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Inside Washington (11/16/2010)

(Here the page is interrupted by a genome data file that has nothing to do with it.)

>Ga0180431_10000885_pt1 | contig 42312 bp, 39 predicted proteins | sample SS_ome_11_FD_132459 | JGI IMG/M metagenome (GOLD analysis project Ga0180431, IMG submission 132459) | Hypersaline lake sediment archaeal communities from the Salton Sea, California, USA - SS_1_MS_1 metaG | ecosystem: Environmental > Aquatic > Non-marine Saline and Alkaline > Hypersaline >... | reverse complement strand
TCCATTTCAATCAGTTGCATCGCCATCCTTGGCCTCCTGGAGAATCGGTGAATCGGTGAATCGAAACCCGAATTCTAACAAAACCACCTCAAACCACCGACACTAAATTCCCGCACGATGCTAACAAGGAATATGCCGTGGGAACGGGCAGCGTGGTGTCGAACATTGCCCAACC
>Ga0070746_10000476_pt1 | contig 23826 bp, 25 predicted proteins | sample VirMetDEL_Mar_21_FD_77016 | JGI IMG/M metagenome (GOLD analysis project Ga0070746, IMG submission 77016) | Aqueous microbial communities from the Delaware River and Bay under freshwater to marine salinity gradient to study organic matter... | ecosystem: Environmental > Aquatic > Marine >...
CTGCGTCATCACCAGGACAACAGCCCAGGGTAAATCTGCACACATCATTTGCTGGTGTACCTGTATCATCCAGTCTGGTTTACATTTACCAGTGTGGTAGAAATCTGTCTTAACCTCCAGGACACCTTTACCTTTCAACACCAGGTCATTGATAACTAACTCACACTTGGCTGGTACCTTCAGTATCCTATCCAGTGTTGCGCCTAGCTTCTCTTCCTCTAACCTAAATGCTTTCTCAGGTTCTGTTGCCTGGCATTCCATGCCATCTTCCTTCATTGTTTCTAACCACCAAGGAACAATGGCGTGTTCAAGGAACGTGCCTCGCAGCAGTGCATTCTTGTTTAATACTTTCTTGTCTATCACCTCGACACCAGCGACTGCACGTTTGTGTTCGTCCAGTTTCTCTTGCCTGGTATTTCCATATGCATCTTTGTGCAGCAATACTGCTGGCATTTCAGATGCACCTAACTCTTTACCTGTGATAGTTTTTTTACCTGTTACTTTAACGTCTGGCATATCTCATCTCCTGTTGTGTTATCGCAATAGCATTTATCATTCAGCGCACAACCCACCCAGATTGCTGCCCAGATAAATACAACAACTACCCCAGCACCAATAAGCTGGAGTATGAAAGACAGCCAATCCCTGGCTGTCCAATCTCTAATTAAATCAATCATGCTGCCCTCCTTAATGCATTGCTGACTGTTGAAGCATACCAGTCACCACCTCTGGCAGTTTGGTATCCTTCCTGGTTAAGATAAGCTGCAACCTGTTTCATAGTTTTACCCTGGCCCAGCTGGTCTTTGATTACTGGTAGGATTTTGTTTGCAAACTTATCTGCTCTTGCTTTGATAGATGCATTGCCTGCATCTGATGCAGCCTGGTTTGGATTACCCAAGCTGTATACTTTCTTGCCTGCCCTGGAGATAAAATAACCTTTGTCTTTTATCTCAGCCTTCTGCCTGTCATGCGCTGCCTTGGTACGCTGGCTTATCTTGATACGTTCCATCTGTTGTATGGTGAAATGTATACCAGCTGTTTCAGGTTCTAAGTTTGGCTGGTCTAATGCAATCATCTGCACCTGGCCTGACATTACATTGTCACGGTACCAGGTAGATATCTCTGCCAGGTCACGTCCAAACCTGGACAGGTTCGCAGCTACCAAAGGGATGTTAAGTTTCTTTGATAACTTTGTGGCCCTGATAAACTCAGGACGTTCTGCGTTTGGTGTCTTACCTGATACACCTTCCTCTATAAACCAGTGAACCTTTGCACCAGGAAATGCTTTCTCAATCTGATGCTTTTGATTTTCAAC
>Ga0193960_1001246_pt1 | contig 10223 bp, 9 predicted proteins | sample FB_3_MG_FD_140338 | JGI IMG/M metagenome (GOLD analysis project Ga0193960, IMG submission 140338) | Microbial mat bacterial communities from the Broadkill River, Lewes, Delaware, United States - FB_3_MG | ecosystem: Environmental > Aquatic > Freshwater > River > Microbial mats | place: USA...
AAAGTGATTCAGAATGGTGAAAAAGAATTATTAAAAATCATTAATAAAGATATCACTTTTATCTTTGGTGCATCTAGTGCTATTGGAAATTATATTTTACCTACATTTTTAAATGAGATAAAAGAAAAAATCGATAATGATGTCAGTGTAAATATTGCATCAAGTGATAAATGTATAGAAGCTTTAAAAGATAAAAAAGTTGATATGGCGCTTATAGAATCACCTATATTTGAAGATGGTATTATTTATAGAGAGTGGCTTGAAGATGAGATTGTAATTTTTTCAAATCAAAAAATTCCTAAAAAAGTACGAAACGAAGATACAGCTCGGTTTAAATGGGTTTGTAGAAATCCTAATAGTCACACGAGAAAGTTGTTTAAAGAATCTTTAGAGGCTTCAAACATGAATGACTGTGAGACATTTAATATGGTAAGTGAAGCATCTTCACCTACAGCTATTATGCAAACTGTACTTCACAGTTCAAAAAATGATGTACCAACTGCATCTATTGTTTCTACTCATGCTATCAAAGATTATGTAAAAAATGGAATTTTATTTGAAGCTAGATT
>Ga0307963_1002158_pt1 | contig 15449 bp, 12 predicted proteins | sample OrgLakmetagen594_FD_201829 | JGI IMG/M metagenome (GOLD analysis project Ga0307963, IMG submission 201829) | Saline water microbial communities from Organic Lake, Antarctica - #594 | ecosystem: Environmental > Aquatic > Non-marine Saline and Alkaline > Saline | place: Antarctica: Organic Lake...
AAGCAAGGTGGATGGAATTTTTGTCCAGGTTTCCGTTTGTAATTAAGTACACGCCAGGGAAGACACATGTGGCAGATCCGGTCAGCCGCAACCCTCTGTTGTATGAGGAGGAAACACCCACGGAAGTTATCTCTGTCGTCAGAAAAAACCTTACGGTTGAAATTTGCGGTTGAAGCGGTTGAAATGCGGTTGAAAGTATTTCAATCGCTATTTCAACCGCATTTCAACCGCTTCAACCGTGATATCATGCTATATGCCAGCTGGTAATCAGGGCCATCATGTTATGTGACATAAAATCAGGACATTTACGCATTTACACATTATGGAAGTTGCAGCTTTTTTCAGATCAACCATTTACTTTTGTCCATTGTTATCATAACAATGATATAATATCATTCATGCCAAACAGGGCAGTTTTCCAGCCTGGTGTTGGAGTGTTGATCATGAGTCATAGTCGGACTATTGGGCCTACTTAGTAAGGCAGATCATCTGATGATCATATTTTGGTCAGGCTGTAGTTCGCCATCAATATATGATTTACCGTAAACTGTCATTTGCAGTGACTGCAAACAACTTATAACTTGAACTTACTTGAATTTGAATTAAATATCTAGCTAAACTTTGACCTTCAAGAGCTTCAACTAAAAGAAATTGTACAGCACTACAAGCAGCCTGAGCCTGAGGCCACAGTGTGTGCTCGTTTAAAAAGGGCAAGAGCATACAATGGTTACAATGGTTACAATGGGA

* ALEXANDRIA, Va. (11/17/10)—The National Credit Union Administration has revised the agenda for today’s closed meeting. The new schedule lists the following matters to be considered: Pilot Programs (2). Closed pursuant to some or all of the following: exemptions (4) and (8); Insurance Appeals (3). Closed pursuant to some or all of the following: exemptions: (4) and (6); Personnel (2). Closed pursuant to some or all of the following: exemption (2); and Consideration of Supervisory Activities (4). Closed pursuant to some or all of the following: exemptions (8), (9)(A)(ii) and (9)(B)… *WASHINGTON (11/17/10)--Elizabeth Warren is recruiting staff to organize and conduct the Consumer Financial Protection Agency’s supervision of large firms offering consumer credit. Warren is the special assistant to the president charged with launching the agency. Steven Antonakes, the Massachusetts bank commissioner, is likely to be recruited to lead the supervision unit for financial institutions that offer consumer products such as mortgages and credit cards (Wall Street Journal Nov. 12). And observers speculated that Peggy Twohig, director of the U.S. Treasury’s Office of Consumer Protection, will organize the unit that will oversee non-bank supervision, which includes debt collectors, payday lenders and mortgage originators. Wall Street is scrutinizing Warren’s staff selections as she creates a supervisory structure aimed at ensuring that consumers are protected from risky products and abusive practices. The agency is expected to recruit additional staff from outside government as well as the ranks of federal bank examiners … * WASHINGTON (11/17/10)--Regulators are pondering whether big banks should be required to create subsidiaries for their international operations. Known as “subsidiarization,” this practice could make it easier to separate international business divisions when American regulators take resolution action against a big bank. Bankers attending a Federal Deposit Insurance Corp. (FDIC) roundtable event last month resisted the idea, citing the need to be able to easily move capital and manage liquidity across all areas of operations (American Banker Nov. 16). But other regulators counter that it is currently difficult to achieve resolution when a firm has operations in many different nations that each have their own financial rules. Regulators also said subsidiarization could make it easier to clearly identify separate business lines. Global resolution rules do not exist at this time, although leaders at the recent Group of 20 conference in South Korea urged the Basel Committee and the Financial Stability Board to address the issue …


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